Indeed, he was barely involved in any of the build-up play, averaging 13.3 touched a game (although regularly he did not see much more than an hour’s play).
This is not to say that Son will play in the exact same way that Kyogo did. With all due respect to the Japanese international, Son is a far better player and therefore Ange will have to work out how to get the maximum out of his South Korean superstar. How will this shift impact the other players at Tottenham?
If the Burnley game is anything to go by, the assumption would be that Brennan Johnson would be deployed in his usual right-wing position. There, he will use his blistering pace and direct running to drive into space and look to provide crosses and cutbacks into the box, in the guise of an orthodox winger.
If you look at how Johnson operated in the Championship for Forest, you can see exactly how Spurs will want him to play, and, in a team with more possession and who play higher up the pitch, he will be looking to replicate those performances (YouTube).
Where does this leave the other forwards?
The biggest question therefore will now be surrounding Dejan Kulusevski. Since his arrival at Tottenham, he has operated from the right, cutting in to deliver quality balls with his left foot (Sofascore). He also has the capacity to feint and go down the line.
There is the option to try Deki on the left, even though he has not really played there before. Although he does not have the explosive pace of Johnson, he would be able to use his trickery and strength to manoeuvre room for himself and deliver balls into the box.
However, he has also admitted that he would be more than happy to play in a number 10 role (Spurs Web). He is an extremely intelligent footballer, who makes up for his lack of pace with movement and guile. Therefore, Postecoglou may consider playing the Swede in the ‘Maddison role’ if he is injured or needs resting.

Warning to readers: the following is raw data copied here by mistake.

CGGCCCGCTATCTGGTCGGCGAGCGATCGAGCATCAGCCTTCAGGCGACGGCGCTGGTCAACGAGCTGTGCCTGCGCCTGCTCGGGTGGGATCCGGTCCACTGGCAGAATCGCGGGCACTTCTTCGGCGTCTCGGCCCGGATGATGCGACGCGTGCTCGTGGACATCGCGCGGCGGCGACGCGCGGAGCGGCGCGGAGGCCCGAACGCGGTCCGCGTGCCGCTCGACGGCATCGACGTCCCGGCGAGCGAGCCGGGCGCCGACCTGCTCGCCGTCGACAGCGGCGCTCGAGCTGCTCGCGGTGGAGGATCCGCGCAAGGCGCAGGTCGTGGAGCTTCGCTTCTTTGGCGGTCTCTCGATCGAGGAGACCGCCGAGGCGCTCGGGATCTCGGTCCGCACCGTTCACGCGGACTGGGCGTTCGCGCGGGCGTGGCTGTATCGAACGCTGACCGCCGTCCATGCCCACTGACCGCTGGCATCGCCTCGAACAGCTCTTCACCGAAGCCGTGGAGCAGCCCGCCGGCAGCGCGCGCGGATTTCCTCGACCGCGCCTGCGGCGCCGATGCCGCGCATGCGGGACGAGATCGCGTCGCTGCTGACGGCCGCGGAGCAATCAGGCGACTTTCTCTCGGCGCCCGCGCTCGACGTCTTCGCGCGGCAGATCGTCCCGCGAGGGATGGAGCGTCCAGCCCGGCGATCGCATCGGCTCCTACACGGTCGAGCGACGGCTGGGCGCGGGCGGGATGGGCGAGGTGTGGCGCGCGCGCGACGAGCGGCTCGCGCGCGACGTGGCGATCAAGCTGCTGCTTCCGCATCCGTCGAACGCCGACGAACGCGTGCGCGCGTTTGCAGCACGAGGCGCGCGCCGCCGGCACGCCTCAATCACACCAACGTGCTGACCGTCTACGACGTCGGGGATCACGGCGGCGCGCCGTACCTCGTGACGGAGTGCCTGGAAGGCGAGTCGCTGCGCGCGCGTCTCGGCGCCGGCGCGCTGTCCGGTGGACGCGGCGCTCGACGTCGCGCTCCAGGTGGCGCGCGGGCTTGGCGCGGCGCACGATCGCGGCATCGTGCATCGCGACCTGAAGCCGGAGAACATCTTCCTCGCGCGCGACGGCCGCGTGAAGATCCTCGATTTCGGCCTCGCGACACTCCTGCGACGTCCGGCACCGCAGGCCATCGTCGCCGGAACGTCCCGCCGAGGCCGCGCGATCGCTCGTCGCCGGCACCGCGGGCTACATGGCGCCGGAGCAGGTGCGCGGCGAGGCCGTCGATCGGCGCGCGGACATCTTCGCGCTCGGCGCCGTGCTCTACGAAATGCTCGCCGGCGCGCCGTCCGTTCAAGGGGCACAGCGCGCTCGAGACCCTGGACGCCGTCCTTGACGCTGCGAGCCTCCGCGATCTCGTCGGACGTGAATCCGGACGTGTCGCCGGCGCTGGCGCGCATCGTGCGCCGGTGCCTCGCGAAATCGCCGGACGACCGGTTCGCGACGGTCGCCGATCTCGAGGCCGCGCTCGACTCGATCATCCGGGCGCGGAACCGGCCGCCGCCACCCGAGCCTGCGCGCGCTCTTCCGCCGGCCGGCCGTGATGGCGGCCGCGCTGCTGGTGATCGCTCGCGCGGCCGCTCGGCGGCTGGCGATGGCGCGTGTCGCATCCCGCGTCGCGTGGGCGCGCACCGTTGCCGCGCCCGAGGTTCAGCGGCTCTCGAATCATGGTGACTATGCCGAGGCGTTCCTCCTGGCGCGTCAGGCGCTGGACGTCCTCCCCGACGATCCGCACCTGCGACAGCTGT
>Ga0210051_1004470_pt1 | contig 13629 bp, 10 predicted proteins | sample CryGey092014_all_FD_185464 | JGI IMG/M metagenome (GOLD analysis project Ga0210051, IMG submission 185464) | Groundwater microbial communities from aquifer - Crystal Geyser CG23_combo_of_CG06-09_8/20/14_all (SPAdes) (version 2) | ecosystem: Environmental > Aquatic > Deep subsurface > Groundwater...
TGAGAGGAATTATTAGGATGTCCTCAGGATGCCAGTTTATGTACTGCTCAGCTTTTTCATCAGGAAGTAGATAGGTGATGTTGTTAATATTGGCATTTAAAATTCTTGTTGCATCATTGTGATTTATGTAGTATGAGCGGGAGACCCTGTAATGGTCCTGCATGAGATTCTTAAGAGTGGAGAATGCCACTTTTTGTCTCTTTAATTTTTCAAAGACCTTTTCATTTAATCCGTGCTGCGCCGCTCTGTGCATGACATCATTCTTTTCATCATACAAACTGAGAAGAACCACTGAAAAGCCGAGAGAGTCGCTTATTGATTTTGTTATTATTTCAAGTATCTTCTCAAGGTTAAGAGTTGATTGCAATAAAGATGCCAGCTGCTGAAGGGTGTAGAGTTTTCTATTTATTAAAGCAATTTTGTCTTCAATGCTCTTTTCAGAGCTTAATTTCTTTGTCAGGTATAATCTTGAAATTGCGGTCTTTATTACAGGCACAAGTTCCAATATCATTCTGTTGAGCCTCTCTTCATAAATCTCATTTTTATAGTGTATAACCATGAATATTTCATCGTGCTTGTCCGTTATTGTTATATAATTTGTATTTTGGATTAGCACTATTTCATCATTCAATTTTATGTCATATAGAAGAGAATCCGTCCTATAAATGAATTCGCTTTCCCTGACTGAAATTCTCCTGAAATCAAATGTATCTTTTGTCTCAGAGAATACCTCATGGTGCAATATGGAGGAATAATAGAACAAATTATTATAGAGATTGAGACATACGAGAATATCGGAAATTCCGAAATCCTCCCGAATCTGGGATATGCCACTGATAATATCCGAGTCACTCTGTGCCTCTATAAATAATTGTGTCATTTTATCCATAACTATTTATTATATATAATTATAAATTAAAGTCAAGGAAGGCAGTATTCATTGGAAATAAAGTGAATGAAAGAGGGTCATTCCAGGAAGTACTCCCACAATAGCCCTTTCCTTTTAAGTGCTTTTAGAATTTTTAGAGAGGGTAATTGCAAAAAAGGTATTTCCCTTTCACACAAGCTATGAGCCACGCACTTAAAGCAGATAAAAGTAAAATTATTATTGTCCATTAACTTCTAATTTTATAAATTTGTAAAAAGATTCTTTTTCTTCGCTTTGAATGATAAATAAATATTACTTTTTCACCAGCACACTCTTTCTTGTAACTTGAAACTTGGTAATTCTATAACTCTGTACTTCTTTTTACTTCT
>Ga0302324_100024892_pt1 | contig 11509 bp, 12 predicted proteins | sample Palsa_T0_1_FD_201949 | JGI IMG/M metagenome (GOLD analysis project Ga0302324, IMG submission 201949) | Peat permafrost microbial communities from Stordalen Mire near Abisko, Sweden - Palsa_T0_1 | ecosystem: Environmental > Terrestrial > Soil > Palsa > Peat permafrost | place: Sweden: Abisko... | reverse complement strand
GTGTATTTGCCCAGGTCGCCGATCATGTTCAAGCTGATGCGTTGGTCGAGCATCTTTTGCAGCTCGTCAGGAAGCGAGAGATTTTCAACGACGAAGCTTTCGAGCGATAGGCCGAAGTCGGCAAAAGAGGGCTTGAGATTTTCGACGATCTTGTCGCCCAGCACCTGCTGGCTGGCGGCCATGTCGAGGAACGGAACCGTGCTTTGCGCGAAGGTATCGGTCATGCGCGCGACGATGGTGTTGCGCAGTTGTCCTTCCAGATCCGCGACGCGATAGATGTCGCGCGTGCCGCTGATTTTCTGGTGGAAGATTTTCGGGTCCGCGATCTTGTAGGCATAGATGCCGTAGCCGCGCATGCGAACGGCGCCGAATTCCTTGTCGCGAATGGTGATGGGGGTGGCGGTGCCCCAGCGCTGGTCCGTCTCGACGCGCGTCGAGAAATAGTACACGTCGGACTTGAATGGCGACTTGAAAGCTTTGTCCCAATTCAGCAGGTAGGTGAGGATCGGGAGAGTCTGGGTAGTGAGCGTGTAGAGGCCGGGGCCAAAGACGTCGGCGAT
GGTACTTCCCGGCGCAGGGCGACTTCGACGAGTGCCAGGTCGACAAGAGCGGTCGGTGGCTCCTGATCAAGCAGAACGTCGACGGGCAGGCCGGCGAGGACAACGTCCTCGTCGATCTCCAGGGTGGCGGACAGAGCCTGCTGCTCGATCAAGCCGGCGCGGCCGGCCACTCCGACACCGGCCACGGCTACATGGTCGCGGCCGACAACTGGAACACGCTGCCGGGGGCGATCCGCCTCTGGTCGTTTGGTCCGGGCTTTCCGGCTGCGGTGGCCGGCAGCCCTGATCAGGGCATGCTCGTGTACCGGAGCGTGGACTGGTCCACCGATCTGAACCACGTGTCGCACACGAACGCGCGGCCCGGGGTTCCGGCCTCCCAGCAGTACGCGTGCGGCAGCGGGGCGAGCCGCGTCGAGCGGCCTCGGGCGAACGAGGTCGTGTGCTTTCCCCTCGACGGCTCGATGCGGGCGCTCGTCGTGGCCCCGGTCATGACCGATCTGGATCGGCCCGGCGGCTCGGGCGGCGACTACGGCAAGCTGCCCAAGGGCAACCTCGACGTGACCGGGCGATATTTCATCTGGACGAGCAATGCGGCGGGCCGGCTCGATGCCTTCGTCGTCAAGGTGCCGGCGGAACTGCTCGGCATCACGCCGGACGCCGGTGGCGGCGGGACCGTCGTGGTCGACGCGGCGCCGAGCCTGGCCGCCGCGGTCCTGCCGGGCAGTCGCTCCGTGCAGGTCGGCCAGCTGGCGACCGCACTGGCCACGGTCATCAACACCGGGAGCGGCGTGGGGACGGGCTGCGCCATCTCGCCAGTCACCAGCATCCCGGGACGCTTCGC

The man who came into the frontline against Burnley was Manor Solomon and the Israeli is probably the biggest beneficiary of this tactical development. He is naturally two-footed and comfortable operating on the left, the position vacated by Son.
Against Burnley, he showed his ability to work in tandem with Son; providing two assists for the South Korean and combined with some of his performances during pre-season, it looks like he may be adding to his game time significantly in the coming months.
Which leaves Richarlison. It is fair to say I am not his biggest fan, but I did think he could do a passable job in the absence of Kane.
However, Saturday showed the gulf in class between Richarlison and Son. Not only was he not scoring, he was not looking like scoring and was not quick enough to get into dangerous positions.
At present he will still be back up for Son, however, is there an alternative? Previously, I have written that he was at his best when he was at Everton driving forward down the left. Now, with Son in the middle, this could be an option.
Tottenham are now in a position where there forward line should begin to fire on all cylinders. Yet, my concern is that we are still a player short in the central position.
Assuming he recovers fitness soon, Bryan Gil could offer cover on either flank. At Tottenham, he has usually played on the right, however, at Sevilla he operated predominantly from the left (Sofascore).
Hopefully, Son will stay fit until the transfer window opens and another forward can be acquired.
So here is my bold prediction. If he manages to stay fit and continues to play central, there is no reason why, by January 1st 2024, Son will have at least 13 league goals. The evolution of Sonny is underway.